No hiding place from our Government's hypocrisy.
The fact that the privatised rail companies failed to meet the pounds 2 billion investment required to introduce comprehensive safety regulations merely reinforces this belief.
However, the directors of the privatised companies are not alone in disregarding public safety as such neglect is also practised and most rampant at Government level.
This Government, as with the one before it, trades heavily with oppressive and brutal states such as Saudi Arabia and Kuwait among others.
The Queen's guest was none other than Jiang Zemin, the President of China. China's government is notorious for its swift capital punishment verdicts upon its citizens who, in most cases, do not even receive a fair trial.
The vital information is ignored as our Government has already cemented deals and established a pounds 10 billion business linked with China which consequently positions the UK as the largest European investor in China.
As with all capitalist nations, any given opportunity to trade and invest will manifestly always override the cries of misery, suffering and pain of innocent people living in exploited countries.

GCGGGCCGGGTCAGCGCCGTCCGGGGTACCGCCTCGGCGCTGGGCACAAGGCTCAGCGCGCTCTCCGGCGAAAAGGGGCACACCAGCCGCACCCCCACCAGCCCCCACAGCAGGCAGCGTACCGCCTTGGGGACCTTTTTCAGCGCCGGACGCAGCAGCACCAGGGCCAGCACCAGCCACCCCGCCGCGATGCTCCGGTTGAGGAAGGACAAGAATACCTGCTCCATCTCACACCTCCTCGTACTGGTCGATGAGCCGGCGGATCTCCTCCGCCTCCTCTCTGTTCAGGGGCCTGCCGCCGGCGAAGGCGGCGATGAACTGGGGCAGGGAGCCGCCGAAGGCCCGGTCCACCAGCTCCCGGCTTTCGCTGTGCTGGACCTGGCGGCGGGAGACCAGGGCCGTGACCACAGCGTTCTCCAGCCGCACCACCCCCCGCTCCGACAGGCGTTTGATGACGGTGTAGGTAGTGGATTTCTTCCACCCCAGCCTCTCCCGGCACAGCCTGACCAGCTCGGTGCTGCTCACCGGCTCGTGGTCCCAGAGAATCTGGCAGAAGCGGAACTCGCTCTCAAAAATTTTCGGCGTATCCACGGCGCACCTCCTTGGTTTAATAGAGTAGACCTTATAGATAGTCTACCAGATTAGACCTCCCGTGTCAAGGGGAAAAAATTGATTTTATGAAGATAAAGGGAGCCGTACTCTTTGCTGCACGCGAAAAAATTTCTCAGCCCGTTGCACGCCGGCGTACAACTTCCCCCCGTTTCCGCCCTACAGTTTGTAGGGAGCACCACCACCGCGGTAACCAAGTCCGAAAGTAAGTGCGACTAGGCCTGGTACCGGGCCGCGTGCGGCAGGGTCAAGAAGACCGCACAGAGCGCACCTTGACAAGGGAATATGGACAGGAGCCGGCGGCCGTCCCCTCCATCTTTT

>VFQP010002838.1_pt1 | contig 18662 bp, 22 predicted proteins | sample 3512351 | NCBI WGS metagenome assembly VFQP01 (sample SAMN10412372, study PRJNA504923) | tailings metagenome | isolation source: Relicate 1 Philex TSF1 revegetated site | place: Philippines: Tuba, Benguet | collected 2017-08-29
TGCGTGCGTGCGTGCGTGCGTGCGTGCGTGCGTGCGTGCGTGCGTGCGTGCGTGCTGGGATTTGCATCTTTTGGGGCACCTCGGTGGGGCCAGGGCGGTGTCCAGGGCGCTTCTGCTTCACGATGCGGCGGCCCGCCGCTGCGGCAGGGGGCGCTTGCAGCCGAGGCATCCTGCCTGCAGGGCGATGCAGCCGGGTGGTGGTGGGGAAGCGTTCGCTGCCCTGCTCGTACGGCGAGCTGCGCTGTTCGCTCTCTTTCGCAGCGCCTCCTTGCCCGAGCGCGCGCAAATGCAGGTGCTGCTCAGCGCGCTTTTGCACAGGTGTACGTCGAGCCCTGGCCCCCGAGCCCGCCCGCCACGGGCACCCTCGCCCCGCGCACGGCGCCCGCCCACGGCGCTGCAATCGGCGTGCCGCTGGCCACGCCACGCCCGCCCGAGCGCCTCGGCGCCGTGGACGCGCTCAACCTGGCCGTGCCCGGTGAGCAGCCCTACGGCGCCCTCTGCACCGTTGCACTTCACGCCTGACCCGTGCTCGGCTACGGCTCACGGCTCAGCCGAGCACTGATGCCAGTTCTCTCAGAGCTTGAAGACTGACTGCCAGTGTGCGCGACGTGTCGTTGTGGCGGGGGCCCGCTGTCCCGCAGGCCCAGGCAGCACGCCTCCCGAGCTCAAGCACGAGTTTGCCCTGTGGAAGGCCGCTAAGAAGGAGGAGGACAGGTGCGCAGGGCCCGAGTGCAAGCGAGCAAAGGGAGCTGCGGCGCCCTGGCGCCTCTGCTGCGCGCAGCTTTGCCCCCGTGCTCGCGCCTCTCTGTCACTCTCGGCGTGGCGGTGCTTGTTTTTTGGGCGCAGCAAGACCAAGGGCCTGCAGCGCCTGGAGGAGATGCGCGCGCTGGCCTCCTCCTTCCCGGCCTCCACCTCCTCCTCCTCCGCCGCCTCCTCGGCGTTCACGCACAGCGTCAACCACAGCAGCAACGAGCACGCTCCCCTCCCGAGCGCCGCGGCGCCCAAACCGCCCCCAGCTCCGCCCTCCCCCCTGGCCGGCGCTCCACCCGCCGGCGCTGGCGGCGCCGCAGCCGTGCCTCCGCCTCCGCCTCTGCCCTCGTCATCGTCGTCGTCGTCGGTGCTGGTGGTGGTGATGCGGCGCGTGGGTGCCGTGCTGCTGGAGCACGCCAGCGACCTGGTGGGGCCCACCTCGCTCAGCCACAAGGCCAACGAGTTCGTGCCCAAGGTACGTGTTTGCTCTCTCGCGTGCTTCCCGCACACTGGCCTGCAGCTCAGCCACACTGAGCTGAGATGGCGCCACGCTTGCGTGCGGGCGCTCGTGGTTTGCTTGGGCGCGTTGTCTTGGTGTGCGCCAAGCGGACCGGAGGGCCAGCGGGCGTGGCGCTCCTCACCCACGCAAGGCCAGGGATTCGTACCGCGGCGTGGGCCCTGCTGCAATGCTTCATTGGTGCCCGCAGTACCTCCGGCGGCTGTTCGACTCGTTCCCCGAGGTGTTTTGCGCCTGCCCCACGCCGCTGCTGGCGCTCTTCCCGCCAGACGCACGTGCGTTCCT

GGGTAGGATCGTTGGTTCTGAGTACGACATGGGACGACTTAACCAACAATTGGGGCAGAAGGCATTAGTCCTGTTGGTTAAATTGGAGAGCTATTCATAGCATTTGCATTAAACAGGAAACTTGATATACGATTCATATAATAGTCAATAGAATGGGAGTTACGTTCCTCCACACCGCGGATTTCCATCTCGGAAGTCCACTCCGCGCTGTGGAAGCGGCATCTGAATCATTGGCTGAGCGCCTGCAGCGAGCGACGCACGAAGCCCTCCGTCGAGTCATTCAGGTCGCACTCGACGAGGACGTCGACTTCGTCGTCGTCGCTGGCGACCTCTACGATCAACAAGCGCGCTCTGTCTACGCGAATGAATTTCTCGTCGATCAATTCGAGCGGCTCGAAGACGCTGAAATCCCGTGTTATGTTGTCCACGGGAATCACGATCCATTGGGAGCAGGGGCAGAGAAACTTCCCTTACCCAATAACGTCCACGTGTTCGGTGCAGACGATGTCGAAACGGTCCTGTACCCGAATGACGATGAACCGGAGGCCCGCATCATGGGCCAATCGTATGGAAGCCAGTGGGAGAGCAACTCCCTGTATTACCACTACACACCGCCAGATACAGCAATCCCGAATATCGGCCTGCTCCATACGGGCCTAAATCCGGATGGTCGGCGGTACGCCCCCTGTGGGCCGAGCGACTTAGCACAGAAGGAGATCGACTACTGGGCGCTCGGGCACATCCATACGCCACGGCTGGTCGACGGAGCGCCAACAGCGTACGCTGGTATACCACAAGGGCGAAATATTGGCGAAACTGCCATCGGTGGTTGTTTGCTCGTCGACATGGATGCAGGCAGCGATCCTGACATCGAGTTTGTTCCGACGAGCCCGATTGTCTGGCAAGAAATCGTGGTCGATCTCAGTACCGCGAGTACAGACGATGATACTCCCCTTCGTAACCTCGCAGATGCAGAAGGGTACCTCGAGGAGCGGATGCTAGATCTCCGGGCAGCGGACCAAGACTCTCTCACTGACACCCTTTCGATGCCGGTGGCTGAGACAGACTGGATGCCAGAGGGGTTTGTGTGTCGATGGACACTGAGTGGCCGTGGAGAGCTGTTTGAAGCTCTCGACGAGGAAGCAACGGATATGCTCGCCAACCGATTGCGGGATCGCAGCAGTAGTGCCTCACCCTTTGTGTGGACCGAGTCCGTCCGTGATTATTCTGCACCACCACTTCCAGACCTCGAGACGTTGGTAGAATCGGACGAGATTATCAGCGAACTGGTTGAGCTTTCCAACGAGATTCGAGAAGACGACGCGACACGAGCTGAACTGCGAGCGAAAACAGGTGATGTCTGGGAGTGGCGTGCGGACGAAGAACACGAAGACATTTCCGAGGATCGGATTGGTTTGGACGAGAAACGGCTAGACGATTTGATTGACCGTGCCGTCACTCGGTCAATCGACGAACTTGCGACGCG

Mr Cook said: "We hold it as self evident that everyone has the right to live without fear of violence sponsored or tolerated by the state." (Post, Oct 20). However such a statement has absolutely no practical manifestation in reality as Britain has clinched deals with China despite the oppression its government imposes.
Mr Jiang's visit reveals to the people in China that he is treated seriously, even by British Royalty, regardless of the atrocities occurring in China.
The Monarchy and British Government's open and ardent embrace and acceptance of Mr Jiang, as well as the recent train crashes, reveals that the underlying basis on which the Government bases its policies is money, money and money.
The Government may have shielded Mr Jiang but they cannot shield the public from their hypocrisy.
Al-Muhajiroun (Birmingham Branch),
pounds 76 and still
no Virgin seat!
Sir, - To assist John Prescott's environmental aspirations I left the car at home and travelled by train to Euston.
Mr Branson may be a successful entrepreneur in the record and airline businesses amassing a pounds 1,500 million fortune; he cannot, however, run a rail company efficiently.
I paid pounds 76 day return to Euston, plus pounds 3.50 car park fee. I eventually found a crowded seat and had an uneventful journey.
At 17.45 the return was a farce. I walked the whole train and couldn't find a seat - the train packed with dozens of passengers standing precariously in the carriage link area - surely contrary to Health and Safety rules?
Apparently this main line service doubles as a Milton Keynes commuter service - a third of the passengers departed there, freeing up much needed seats.